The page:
MANILA, Philippines – Former Rappler researcher Reynaldo Santos Jr posted a P100,000 bail before the Manila Regional Trial Court (RTC) on Friday, February 15, over a charge of cyber libel.
Santos, who has long resigned from Rappler, was the one who wrote the May 2012 story on the late former Chief Justice Renato Corona and his supposed links to businessman Wilfredo Keng. Keng filed the cyber libel complaint against Santos and Rappler CEO Maria Ressa only in October 2017.
“I stand by my article,” Santos said after posting bail on Friday. Santos resigned from Rappler in 2016.
Santos voluntarily presented himself before the Manila RTC Branch 46 on Friday, as law enforcement authorities did not serve a warrant on him.
“A warrant was issued but law enforcement was not able to serve it. Yes, he voluntarily paid,” said Santos’ lawyer RM Rañeses.
Manila RTC Branch 46 Judge Rainelda Estacio-Montesa issued the warrants of arrest against Santos and Ressa on February 12.
National Bureau of Investigation (NBI) agents arrested Ressa past office hours on Wednesday, February 13. Ressa posted her bail the next morning after spending the night at the NBI.
Montesa processed Santos’ bail and issued a release order before noon on Friday.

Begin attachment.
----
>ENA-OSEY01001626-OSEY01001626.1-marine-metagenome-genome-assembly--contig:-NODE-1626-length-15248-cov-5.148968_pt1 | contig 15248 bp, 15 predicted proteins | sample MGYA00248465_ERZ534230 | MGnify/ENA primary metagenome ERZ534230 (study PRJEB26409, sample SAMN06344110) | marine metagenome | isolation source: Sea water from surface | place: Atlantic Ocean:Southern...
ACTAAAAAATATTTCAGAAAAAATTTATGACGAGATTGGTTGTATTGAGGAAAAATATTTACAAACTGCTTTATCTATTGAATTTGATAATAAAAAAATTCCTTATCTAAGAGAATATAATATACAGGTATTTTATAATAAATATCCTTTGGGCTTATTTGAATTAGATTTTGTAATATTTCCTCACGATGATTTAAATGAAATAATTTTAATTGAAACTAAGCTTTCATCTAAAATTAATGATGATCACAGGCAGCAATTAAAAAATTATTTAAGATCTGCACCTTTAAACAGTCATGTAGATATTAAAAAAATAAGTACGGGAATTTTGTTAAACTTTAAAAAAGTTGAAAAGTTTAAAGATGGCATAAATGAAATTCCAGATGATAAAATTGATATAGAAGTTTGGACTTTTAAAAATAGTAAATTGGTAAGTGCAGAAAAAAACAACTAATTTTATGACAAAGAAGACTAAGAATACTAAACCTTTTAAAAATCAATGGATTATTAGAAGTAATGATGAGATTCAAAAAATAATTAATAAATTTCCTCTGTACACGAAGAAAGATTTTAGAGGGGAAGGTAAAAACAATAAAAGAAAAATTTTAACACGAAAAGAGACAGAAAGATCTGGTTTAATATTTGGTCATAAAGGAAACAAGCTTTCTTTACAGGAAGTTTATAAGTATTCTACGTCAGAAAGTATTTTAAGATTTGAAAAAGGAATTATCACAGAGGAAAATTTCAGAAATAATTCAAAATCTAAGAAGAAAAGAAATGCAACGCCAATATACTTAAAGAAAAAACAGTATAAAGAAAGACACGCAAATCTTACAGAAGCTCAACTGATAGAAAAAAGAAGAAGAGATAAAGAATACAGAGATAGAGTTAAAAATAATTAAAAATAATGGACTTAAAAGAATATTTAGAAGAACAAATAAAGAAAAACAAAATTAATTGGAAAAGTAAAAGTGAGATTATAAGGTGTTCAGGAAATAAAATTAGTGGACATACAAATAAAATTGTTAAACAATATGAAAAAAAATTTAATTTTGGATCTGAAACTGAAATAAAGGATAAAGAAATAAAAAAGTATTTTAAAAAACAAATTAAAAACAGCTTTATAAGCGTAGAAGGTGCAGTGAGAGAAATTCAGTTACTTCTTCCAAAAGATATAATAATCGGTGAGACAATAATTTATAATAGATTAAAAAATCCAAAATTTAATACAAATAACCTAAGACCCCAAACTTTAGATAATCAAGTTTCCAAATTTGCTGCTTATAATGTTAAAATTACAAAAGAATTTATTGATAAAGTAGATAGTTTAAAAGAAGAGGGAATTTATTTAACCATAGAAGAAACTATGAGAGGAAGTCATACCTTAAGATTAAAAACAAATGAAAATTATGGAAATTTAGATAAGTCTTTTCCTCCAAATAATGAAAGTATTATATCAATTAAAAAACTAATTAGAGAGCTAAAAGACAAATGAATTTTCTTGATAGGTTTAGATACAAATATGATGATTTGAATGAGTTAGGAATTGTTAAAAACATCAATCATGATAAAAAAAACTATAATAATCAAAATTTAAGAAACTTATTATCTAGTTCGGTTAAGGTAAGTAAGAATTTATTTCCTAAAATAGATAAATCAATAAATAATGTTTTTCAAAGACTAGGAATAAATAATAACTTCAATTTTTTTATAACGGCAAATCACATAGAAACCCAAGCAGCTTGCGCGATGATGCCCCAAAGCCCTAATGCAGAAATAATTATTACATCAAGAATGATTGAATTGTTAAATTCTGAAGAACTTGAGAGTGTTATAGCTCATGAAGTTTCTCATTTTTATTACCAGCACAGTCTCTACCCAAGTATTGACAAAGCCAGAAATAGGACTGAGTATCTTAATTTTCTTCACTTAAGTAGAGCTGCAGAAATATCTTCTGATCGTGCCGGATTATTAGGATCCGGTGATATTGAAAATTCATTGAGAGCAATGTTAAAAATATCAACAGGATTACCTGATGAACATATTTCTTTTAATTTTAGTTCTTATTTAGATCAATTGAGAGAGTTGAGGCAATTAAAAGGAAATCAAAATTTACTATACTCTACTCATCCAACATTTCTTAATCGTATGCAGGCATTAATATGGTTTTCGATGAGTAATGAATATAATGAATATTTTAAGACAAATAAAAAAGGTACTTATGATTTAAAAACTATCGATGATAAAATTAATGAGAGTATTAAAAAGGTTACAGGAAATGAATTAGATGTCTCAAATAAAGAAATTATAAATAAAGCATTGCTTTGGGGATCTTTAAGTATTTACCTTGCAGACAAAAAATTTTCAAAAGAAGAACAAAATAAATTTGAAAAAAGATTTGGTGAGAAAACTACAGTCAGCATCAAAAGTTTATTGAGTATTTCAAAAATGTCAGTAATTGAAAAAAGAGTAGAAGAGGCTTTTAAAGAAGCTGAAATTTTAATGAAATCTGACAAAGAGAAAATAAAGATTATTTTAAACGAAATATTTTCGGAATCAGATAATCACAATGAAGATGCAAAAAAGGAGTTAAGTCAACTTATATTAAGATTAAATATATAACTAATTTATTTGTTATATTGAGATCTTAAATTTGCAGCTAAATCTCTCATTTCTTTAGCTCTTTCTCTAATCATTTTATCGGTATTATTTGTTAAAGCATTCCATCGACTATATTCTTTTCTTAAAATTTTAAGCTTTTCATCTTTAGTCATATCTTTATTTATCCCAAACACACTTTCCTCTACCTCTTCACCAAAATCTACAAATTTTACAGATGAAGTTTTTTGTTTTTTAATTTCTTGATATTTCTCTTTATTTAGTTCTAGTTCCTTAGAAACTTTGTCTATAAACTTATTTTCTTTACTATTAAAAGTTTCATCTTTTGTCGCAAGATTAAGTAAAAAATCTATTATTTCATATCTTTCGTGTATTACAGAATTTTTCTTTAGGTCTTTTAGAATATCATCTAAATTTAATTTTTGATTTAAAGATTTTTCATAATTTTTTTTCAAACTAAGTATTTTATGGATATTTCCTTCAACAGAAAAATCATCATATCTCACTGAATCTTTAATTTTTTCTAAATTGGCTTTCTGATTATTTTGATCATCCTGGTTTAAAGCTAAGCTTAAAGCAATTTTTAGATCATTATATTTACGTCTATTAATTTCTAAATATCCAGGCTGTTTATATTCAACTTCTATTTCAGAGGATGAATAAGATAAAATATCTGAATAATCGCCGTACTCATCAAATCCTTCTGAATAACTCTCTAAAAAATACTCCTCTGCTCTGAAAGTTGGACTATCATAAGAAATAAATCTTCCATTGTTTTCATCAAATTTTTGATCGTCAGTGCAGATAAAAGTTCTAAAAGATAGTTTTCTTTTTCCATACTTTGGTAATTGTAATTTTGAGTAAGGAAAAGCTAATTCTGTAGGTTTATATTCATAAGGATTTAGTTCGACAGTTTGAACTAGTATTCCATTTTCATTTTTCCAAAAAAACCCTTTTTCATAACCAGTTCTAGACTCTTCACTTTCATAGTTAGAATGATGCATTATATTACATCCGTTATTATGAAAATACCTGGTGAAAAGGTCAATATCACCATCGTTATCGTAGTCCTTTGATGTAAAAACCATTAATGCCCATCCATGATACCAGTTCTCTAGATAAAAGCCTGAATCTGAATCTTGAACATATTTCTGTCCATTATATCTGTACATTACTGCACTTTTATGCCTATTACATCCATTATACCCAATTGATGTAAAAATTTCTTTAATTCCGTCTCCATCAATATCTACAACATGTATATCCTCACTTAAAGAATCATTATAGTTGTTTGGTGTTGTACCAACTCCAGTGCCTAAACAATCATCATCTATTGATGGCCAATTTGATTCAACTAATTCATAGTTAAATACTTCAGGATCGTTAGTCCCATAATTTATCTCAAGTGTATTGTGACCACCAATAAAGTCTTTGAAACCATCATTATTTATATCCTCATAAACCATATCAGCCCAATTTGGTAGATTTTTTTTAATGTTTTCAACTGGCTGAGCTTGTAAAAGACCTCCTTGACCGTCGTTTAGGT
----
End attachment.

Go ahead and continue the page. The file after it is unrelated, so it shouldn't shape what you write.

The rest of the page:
Asked why their agents did not arrest Santos, NBI Cybercrime Division Chief Victor Lorenzo said on Thursday, February 14: “At that time, wala siya doon eh (at that time, he was not there.)”
Lorenzo was referring to the Rappler office in Pasig, which was the address indicated on the warrant.
The Department of Justice (DOJ) charged Santos and Ressa over a May 2012 article because according to its prosecutors, cyber libel only expires after 12 years, an interpertation that stretched the prescription period from one year to 12 years.
The DOJ indictment was signed by Senior Assistant State Prosecutor Edwin Dayog and assistant state prosecutors Florencio Dela Cruz Jr and Jeanette Dacpano. It was approved by Acting Prosecutor General Richard Fadullon.
Although the article was published May 2012, or four months before the Cybercrime Law was enacted, the DOJ said that typographical edits made in February 2014 constituted republication.
Rappler lawyer JJ Disini has warned against the implication of the DOJ interpretation on everyone who publishes content online. – Rappler.com